The Supreme Court ruled unanimously Wednesday that the government can seize a person's Social Security benefits to pay old student loans.
Retiring Justice Sandra Day O'Connor wrote the decision that went against a disabled man, James Lockhart, who had sued claiming he needed all of his $874 monthly check to pay for food and medication.
His government benefits had been cut by 15 percent to cover debts he incurred for college in the 1980s.
Lockhart also lost at the San Francisco-based 9th U.S. Circuit Court of Appeals, which said that Congress had eliminated a 10-year time limit on the government's right to seek repayment on defaulted student loans by seizing payments, including Social Security, to individuals.
The Bush administration had maintained that the case was important because outstanding student loans total about $33 billion, which includes about $7 billion in delinquent debt. Of the delinquent loans, about half are over 10 years old, government lawyers have said.
Justices were called on to clarify federal laws that sent conflicting messages about the collection of loans that are more than a decade old.
In a concurring opinion, Justice Antonin Scalia said that Congress "unambiguously authorized, without exception, the collection of 10-year-old student loan debt ... in doing so, it flatly contracted and thereby effectively repealed part of the Social Security Act."
He complained that Congress in passing laws often wrongly claims they these acts cannot be changed in the future. Such an attempt "does no favor to the members of Congress, and to those who assist in drafting their legislation," Scalia wrote.
Groups like the AARP and the National Consumer Law Center had urged the court to safeguard Social Security benefits in the Lockhart case, arguing they "are critical in preserving a measure of financial independence for older and disabled workers."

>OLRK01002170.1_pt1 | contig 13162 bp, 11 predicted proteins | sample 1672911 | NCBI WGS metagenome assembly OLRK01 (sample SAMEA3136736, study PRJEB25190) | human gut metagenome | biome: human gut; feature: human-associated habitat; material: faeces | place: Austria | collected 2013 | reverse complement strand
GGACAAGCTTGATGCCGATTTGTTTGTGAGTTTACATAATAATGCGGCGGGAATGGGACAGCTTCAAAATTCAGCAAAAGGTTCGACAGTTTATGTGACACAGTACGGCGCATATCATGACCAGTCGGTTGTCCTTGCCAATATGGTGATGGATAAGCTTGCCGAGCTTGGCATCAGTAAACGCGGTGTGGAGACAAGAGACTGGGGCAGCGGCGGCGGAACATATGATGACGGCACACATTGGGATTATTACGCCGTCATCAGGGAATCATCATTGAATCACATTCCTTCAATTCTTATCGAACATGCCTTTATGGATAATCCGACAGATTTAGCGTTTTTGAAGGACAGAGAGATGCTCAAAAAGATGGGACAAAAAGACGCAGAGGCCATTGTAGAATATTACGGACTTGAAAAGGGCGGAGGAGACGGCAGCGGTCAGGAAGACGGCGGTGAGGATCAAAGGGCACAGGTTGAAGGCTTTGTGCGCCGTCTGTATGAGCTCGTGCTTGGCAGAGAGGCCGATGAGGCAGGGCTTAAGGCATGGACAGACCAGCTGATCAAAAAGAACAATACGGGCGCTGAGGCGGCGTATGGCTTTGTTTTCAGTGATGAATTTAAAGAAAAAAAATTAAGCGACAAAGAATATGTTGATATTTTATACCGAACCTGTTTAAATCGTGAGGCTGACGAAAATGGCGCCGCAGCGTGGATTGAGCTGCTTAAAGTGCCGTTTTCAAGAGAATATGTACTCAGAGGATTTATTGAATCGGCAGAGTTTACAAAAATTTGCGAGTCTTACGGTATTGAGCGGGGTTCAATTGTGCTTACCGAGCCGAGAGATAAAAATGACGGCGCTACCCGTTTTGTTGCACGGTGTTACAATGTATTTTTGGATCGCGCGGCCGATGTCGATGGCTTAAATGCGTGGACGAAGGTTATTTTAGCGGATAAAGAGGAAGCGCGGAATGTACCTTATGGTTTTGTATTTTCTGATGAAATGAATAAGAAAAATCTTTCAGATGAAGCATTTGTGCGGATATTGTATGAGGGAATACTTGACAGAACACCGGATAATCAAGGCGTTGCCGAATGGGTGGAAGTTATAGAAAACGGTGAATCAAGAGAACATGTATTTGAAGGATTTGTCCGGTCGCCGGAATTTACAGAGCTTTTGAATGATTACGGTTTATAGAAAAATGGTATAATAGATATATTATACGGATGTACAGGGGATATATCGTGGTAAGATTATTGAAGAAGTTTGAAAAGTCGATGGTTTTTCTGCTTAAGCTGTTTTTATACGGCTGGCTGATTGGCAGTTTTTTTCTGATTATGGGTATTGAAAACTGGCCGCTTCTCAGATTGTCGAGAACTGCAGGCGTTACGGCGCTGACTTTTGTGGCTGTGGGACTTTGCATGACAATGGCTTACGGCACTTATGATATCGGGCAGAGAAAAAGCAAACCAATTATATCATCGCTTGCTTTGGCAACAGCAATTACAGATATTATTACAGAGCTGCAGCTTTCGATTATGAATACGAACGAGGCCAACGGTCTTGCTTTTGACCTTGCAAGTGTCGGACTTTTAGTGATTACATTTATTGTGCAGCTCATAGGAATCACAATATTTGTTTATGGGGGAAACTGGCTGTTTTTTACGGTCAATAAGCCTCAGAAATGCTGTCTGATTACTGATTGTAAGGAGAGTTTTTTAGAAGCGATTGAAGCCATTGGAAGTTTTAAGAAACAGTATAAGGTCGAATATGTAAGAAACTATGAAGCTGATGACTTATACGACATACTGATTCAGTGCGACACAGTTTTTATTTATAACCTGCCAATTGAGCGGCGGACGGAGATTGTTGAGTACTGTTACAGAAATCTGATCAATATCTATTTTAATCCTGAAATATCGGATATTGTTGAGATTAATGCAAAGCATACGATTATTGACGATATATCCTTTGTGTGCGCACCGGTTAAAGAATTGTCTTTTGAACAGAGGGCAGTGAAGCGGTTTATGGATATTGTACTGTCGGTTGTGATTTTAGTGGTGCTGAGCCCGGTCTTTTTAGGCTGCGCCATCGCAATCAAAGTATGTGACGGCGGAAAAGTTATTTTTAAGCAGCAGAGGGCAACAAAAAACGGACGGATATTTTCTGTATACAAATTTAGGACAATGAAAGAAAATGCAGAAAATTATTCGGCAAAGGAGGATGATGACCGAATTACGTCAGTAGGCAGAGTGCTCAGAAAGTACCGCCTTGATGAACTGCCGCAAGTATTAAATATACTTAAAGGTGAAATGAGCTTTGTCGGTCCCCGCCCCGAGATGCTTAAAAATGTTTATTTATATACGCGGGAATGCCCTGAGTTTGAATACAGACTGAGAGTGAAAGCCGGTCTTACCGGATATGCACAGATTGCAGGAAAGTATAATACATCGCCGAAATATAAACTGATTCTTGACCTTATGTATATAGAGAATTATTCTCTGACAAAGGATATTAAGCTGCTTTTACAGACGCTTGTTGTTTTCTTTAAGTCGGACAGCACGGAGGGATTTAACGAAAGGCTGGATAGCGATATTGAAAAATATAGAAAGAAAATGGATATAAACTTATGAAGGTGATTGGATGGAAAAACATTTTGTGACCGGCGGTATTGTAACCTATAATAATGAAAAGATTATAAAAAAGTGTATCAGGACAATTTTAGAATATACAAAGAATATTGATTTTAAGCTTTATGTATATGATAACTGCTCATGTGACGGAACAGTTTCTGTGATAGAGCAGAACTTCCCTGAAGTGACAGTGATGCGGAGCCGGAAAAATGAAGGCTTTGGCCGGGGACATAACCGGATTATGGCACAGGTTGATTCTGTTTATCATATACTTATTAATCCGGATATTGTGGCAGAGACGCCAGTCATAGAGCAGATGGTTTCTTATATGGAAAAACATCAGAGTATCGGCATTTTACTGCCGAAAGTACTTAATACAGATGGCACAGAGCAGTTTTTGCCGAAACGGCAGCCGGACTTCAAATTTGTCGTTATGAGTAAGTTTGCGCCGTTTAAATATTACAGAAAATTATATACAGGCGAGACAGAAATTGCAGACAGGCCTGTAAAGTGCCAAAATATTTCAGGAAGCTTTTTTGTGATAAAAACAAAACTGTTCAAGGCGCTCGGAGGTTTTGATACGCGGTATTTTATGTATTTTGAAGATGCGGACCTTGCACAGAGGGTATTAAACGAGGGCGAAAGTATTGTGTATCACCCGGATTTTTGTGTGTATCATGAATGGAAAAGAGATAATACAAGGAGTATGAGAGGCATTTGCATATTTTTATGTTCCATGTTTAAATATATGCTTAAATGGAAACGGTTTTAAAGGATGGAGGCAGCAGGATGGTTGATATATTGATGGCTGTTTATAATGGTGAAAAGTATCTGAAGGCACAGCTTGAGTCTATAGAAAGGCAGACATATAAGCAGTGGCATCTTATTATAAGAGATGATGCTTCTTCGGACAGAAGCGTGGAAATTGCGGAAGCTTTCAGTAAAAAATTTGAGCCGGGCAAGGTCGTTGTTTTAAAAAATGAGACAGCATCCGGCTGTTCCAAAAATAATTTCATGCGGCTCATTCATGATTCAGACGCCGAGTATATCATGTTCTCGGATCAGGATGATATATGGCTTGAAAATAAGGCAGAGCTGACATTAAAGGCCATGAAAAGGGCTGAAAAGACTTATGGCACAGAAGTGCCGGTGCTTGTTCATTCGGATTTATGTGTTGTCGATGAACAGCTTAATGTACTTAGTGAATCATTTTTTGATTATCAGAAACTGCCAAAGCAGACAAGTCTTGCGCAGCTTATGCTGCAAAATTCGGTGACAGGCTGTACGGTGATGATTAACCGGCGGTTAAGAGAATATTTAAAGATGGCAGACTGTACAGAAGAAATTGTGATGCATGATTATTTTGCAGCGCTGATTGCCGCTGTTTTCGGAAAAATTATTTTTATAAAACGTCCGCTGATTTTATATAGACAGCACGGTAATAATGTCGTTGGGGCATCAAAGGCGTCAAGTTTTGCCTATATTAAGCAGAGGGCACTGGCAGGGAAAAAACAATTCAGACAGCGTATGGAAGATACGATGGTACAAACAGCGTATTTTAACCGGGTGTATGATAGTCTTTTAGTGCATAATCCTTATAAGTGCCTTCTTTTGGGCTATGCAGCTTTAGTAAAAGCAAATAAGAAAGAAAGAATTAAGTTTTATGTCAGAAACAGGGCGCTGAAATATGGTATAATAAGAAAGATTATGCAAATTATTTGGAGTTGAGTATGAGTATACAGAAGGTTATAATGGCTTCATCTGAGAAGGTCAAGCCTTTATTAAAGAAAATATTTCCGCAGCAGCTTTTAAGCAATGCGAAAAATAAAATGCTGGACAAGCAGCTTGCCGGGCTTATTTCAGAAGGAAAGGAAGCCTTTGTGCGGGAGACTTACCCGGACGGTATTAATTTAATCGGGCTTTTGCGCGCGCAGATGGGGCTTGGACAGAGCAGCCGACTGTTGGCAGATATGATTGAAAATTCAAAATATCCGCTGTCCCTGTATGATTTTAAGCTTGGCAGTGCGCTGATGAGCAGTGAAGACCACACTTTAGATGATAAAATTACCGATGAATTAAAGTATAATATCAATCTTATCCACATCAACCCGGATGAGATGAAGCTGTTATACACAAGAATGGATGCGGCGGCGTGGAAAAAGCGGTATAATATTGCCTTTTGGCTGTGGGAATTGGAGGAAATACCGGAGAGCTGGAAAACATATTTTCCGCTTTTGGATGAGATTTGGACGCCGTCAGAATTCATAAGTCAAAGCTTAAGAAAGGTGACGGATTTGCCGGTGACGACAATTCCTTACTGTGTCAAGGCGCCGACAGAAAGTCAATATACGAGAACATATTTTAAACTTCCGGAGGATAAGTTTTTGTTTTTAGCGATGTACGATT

Lockhart, 67, a former postal worker who now lives in public housing in Seattle, has heart disease, diabetes and other health problems. He has about $77,000 in student loan debt.
O'Connor's ruling, a brief 4 and-a-half pages, will likely be one of her last. She is retiring after 24 years.
Also Wednesday, new Chief Justice John Roberts announced his first ruling, in a case involving legal fees. The 9-0 decision backed insurance companies, which argued that they should not have to pay legal fees of a New Mexico couple in a case that was shuffled from state court to federal court, then back to state court.
The Supreme Court also dived into the internal workings of jury deliberations in capital cases Wednesday, debating whether jurors could have lingering doubts about a defendant's guilt after a conviction and whether they could find that evidence for and against the death penalty was evenly balanced.
Less than a week after the nation's 1,000th execution since states resumed capital punishment, the justices devoted their entire argument session to whether the Oregon and Kansas Supreme Courts had correctly interpreted the Eighth Amendment's prohibition on cruel and unusual punishment.
In both arguments, the justices struggled to understand the positions of attorneys for the death row inmates who wanted the high court to stay out of their cases, and did little to support the rulings from the state courts that said the Constitution protects their clients.
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